- Blog Post
- Blog posts represent the views of CFR fellows and staff and not those of CFR, which takes no institutional positions.
Yun Sun is a senior fellow, codirector of the East Asia program, and director of the China program at the Stimson Center.
2020 witnessed tension across the Taiwan Strait unseen since the 1996 missile crisis. Feeling challenged by the popular Democratic Progressive Party (DPP) government and the Trump administration’s measures to enhance ties with Taiwan, the mainland China escalated its military posturing and coercive approach significantly. “Unification by force” became a buzzword among the Chinese public, and the public sentiment strengthens Beijing’s justification for intensified military actions. Although China may not seek a preemptive military campaign for unification, it is increasingly tolerant, or even neutral toward the military risk over Taiwan.
While people appear to believe that the Biden administration will strive to avoid acute crisis with China over Taiwan, U.S. policy toward Taiwan only reflects half of the story. The other, and more important half is from China. At least three factors contribute to China’s increasingly destabilizing stance: the belief that DPP is seeking “Taiwan independence”; the indispensability of unification for China’s rise and for Xi’s glory. In this sense, the trajectory of China’s coercion will only intensify rather than subside.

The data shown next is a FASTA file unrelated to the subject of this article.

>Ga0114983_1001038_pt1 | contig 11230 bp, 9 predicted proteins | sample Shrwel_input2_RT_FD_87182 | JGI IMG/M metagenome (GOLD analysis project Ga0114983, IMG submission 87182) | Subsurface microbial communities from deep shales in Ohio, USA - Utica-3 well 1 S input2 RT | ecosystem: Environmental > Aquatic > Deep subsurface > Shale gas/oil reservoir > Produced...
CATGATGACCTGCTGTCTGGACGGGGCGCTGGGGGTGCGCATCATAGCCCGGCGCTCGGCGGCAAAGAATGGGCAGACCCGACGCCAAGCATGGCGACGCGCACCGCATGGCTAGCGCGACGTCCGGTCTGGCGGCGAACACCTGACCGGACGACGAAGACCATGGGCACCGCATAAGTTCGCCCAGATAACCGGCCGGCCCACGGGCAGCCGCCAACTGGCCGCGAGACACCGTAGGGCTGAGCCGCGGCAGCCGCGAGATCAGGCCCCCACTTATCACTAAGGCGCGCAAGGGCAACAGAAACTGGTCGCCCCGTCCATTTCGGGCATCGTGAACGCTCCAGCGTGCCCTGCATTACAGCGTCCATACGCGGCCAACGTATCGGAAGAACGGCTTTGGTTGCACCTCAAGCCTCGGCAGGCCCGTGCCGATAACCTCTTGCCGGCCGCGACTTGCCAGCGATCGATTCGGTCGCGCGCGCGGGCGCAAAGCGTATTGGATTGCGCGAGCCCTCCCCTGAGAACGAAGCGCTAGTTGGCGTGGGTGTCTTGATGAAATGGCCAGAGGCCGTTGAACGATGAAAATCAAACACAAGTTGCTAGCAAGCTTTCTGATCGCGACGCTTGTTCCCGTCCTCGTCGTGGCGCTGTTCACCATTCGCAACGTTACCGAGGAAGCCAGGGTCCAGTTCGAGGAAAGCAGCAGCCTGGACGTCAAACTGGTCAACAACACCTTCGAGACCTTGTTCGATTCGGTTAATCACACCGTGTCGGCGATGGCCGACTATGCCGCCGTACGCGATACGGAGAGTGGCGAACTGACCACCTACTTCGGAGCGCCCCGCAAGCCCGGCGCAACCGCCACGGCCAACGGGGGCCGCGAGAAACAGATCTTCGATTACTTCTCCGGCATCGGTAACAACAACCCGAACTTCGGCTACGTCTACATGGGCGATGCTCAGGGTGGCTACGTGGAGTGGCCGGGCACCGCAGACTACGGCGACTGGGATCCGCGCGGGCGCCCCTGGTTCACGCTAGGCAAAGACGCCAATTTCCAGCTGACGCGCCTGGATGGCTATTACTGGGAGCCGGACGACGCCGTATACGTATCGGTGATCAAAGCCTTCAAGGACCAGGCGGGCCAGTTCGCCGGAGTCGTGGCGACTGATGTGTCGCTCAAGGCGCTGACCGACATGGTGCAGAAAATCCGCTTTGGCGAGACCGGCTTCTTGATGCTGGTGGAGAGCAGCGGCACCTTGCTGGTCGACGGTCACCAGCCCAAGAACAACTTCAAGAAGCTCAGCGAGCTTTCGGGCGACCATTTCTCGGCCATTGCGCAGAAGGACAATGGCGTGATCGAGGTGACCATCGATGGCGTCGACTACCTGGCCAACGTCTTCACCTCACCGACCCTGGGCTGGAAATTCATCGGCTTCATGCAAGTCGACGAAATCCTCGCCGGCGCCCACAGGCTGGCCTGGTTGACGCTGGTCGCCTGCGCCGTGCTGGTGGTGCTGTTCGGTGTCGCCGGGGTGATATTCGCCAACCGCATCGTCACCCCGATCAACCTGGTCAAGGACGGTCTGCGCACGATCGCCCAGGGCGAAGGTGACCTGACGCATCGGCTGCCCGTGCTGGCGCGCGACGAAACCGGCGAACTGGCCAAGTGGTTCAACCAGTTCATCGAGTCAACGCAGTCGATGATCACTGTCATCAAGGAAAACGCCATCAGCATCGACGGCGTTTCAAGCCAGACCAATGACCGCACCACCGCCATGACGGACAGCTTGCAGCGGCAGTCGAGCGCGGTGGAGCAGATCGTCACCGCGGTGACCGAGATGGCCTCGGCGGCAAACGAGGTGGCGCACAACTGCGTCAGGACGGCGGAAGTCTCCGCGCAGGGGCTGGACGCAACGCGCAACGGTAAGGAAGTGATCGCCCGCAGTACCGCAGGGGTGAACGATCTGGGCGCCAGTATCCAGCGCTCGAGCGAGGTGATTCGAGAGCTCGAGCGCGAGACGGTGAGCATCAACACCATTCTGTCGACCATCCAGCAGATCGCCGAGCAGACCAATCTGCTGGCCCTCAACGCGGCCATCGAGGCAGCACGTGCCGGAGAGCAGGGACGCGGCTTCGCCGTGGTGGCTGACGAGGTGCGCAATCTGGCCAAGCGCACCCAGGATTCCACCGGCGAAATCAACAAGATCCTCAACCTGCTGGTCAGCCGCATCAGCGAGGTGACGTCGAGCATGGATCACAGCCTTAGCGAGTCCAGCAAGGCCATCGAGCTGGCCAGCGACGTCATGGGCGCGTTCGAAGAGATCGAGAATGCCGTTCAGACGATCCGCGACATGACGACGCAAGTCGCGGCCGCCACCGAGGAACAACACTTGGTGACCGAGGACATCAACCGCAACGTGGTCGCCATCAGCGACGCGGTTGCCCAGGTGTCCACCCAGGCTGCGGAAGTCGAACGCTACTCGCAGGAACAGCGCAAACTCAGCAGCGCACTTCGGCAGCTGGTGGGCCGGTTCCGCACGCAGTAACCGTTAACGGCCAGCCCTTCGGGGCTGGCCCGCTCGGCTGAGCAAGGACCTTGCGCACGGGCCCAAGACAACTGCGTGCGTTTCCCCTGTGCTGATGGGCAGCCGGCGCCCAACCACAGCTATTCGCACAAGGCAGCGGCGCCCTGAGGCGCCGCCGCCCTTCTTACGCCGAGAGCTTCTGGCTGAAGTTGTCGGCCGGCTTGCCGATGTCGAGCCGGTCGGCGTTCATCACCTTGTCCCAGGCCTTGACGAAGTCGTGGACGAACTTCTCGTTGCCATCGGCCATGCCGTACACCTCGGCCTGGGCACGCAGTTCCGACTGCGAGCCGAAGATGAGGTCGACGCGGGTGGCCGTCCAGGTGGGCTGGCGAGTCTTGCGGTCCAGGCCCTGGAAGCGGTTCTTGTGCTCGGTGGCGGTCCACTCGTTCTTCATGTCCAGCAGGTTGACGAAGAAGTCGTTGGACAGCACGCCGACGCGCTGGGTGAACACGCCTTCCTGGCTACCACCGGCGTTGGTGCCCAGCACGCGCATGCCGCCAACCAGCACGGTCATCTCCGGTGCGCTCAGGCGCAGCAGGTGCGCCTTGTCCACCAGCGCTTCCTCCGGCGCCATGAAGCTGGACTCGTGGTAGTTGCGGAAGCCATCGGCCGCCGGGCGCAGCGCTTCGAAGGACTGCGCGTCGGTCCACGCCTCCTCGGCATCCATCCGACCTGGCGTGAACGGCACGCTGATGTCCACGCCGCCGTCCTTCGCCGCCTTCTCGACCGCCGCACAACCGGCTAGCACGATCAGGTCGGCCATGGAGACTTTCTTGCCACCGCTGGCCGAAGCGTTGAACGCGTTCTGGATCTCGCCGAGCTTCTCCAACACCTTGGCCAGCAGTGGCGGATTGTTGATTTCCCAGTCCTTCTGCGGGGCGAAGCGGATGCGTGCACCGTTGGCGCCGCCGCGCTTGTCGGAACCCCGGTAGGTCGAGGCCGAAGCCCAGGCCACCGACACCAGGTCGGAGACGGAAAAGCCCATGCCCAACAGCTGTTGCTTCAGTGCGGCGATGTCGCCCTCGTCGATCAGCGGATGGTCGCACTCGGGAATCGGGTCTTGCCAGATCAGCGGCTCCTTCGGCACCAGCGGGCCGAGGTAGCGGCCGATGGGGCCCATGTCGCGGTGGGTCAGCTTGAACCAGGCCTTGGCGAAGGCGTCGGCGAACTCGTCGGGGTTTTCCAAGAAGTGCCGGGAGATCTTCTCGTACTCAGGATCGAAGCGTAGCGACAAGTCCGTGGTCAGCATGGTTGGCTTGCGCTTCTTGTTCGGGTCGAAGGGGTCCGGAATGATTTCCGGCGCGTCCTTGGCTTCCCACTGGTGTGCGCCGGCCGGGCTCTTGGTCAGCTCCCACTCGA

China prefers peaceful unification over use of force. However, in the Chinese lexicon, coercion is not unpeaceful. China’s confidence in unification lies the belief that there will be a day that the United States is exhausted by the security commitment to an island so far away as power balance continues to tilt in China’s favor, therefore, for Beijing, when and only when the United States withdraws, will Taiwan’s political will to negotiate peaceful unification with China begin to emerge. The calculation dictates that China must respond militarily to Taiwan’s “moves” toward independence before that day comes. The growing confidence in the shifting power balance also fosters growing Chinese tolerance, or even neutrality toward military risk.
China’s calculations pose serious danger for miscalculation and inadvertent escalation of tension with the United States. Neither side seems to believe the other side wants a conflict, and consequently could put themselves in a game of chicken and collision course given the stakes at hand. Regardless of who prevails, both will suffer tremendous human and financial costs, and Taiwan will be the first to bear the dire result of such a war. To avoid such a scenario will require the United States to balance its adamant support of Taiwan with a clear strategy for conflict prevention and to find the optimal combination of military deterrence and smart diplomatic strategies.
View the full results of the Preventive Priorities Survey to see which other contingencies were deemed top tier priorities for 2021.